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CU emails to agency grassroots at work says Hyland

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ALEXANDRIA, Va. (3/30/09)—Credit union response to a Credit Unions National Association (CUNA) call to action on the on the need to spread out share insurance fund replenishment was “credit union grassroots at work,” said National Credit Union Administration (NCUA) board member Gigi Hyland Friday. CUNA specifically urged credit unions to contact the agency about the need to spread the costs of the NCUA’s corporate stabilization efforts over a longer period of time and to request enhanced transparency on information underlying the board’s corporate stabilization efforts. CUNA launched the action alert in advance of a special closed NCUA meeting Thursday morning scheduled to discuss possible actions to mitigate the costs to natural person credit unions of the agency's actions to stabilize the corporate credit union system. After the meeting, the NCUA announced a legislative proposal, which if enacted by Congress would create the Corporate Stabilization Fund. Through the fund, the costs of premiums and assessments could be spread over a period of up to 7 years. In her release, Hyland also pledged to continue reviewing other available alternatives to further mitigate the cost to credit unions. “These are difficult and challenging times for credit unions. While the agency must take appropriate supervisory action to assure the National Credit Union Share Insurance Fund is protected, we must also explore alternatives that alleviate the impact on credit unions,” she said.

NCUA starts stakeholder reports on corporate CUs

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ALEXANDRIA, Va. (3/30/09)--The National Credit Union Administration (NCUA) Friday began what it said would be periodic reporting to stakeholders on the status of the corporate credit union system. In its inaugural communication, the agency said normal operations and transactions have continued uninterrupted and liquidity remains stable at f U.S. Central FCU (U.S. Central) and Western Corporate FCU (WesCorp), after being placed in conservatorships last Friday. The update recapped the agency’s recent actions, such as the release of the two corporates’ boards of directors, CEOs, and one senior staff member have been released. It also said cross analysis of the value of held securities continues and that the release of specific comparisons can be expected soon. NCUA Chairman Michael Fryzel defended his agency’s action to place U.S. Central and WesCorp under conservatorships, an action that has been questioned as unnecessary by some. “(T)he cost of the corporate credit union stabilization program would have increased even if NCUA had not placed U.S. Central and WesCorp into conservatorship. “Barring a deepening of the recession beyond what was incorporated into the loss projections, and economic uncertainties do remain, the $5.9 billion reserve should be sufficient to cover expected credit losses of holding the distressed assets to maturity,” Fryzel said in the release. Highlighting another point of controversy, Fryzel said that while analysis by Pacific Investment Management Company LLC (PIMCO) was one factor in arriving at this reserve, it served to refine and supplement NCUA’s own calculations. Fryzel stated that NCUA selected PIMCO partly because it had not sold any of the bonds being analyzed and was not engaged in providing any other services to corporate credit unions. Fryzel noted that any firm with expertise to evaluate the bonds is a potential purchaser. However, he said there is not conflict of interest in PIMCO’s involvement because the NCUA intend to hold the securities to maturity, an action the chairman said was recommended by PIMCO. The Credit Union National Association (CUNA) has urged the NCUA to make public more information on PIMCO and any analysis that lead to the agency's actions to conserve two corporate credit unions last week.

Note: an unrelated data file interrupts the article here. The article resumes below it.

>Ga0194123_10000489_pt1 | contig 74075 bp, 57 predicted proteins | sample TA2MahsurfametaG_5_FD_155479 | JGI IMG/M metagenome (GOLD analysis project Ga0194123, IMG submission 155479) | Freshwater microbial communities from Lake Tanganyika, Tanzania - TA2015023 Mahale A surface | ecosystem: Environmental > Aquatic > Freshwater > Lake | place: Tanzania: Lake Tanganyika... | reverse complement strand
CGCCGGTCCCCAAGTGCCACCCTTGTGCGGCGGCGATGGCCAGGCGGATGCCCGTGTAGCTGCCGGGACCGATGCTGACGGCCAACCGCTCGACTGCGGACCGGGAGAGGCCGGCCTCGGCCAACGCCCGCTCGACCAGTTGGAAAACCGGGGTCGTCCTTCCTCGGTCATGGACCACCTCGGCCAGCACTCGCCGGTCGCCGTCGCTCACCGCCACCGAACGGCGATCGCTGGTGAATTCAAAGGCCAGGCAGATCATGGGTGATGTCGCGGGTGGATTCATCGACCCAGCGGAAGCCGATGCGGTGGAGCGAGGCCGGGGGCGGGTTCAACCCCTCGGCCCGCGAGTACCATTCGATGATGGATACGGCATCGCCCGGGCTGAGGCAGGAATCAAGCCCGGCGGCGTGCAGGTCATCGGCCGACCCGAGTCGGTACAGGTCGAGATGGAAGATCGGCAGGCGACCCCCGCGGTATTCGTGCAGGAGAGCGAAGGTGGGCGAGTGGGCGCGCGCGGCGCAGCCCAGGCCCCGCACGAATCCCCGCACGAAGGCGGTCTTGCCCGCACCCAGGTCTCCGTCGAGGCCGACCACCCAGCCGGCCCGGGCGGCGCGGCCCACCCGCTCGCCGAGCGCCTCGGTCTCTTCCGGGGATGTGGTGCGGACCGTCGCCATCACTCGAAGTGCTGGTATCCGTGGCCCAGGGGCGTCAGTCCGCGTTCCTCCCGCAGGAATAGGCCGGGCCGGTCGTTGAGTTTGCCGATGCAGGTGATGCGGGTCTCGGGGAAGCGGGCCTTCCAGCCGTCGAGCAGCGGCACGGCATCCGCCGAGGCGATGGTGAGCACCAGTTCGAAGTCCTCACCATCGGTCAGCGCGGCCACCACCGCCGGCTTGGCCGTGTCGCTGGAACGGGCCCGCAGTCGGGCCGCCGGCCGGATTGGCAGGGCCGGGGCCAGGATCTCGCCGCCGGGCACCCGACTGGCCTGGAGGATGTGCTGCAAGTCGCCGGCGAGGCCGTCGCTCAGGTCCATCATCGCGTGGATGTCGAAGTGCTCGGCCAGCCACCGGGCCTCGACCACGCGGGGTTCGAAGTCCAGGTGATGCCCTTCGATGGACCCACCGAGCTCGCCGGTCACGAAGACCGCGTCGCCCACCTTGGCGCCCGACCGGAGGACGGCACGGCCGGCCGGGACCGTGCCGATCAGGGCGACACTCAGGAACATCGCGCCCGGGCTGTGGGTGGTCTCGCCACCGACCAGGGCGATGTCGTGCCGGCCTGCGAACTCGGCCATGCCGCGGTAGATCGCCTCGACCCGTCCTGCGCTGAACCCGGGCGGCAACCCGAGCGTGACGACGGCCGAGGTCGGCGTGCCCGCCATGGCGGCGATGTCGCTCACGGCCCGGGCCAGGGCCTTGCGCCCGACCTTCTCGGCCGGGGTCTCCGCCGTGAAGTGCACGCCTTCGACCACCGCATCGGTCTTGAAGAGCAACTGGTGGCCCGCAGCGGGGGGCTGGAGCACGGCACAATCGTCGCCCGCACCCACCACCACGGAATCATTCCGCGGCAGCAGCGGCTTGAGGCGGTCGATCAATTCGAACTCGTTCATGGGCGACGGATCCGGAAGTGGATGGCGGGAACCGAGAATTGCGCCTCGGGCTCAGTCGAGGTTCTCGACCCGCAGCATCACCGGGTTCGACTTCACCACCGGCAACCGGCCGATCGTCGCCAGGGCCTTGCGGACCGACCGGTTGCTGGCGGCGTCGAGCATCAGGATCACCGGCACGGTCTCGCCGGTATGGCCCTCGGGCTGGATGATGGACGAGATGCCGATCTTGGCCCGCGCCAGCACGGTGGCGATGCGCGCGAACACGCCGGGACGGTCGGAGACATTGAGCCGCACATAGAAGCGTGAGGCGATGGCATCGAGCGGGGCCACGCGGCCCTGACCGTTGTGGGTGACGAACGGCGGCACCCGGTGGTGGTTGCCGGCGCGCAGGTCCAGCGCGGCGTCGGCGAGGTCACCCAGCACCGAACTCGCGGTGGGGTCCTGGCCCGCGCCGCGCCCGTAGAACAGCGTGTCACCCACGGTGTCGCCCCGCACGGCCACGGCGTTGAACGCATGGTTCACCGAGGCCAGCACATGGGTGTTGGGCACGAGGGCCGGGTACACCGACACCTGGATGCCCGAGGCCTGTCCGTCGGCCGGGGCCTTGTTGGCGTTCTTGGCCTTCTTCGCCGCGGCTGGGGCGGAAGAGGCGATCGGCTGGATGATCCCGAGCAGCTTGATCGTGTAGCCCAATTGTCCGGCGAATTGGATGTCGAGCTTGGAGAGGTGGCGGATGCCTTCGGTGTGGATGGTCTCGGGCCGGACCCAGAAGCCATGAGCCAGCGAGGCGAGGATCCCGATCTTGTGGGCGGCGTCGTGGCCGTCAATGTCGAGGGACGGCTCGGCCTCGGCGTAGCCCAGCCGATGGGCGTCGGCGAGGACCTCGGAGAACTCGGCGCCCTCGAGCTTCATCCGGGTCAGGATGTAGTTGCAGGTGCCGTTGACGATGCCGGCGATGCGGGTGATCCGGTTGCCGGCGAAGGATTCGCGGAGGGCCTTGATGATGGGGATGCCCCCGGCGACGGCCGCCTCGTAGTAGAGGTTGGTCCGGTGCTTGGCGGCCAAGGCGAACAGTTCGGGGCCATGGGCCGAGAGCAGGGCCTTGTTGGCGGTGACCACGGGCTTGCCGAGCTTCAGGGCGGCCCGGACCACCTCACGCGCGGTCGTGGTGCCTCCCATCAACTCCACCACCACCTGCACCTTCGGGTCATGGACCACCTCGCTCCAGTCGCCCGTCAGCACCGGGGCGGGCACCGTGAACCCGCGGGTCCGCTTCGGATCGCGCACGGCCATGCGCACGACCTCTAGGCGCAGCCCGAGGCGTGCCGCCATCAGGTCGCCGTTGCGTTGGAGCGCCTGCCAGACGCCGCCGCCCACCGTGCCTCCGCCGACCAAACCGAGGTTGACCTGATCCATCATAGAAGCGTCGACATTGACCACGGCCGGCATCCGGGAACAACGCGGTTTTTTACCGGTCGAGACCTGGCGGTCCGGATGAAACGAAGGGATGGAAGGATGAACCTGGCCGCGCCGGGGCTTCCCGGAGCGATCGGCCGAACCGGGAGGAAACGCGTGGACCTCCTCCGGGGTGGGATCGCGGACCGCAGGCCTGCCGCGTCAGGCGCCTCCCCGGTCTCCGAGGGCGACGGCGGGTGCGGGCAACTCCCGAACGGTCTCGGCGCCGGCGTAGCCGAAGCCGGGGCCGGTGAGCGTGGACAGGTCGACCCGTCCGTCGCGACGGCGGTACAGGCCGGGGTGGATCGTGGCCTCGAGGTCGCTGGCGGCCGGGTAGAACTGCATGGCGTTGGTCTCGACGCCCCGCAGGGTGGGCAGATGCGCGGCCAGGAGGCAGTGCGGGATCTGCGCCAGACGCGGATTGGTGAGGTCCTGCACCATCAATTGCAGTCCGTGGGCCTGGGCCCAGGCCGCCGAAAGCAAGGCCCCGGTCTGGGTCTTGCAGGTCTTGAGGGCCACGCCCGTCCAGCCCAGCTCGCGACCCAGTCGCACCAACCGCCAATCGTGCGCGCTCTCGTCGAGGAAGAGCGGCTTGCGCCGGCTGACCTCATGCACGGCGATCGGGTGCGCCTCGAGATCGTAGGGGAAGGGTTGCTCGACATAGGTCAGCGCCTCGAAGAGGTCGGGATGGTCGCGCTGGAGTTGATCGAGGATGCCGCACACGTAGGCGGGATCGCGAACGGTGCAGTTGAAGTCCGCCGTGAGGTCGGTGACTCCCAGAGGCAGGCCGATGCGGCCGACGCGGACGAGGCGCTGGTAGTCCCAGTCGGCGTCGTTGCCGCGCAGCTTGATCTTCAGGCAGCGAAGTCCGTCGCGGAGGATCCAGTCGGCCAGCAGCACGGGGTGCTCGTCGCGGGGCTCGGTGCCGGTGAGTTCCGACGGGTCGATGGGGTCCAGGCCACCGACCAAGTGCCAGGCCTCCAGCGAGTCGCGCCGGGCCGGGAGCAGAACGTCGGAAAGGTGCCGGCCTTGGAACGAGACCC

Inside Washington (03/27/2009)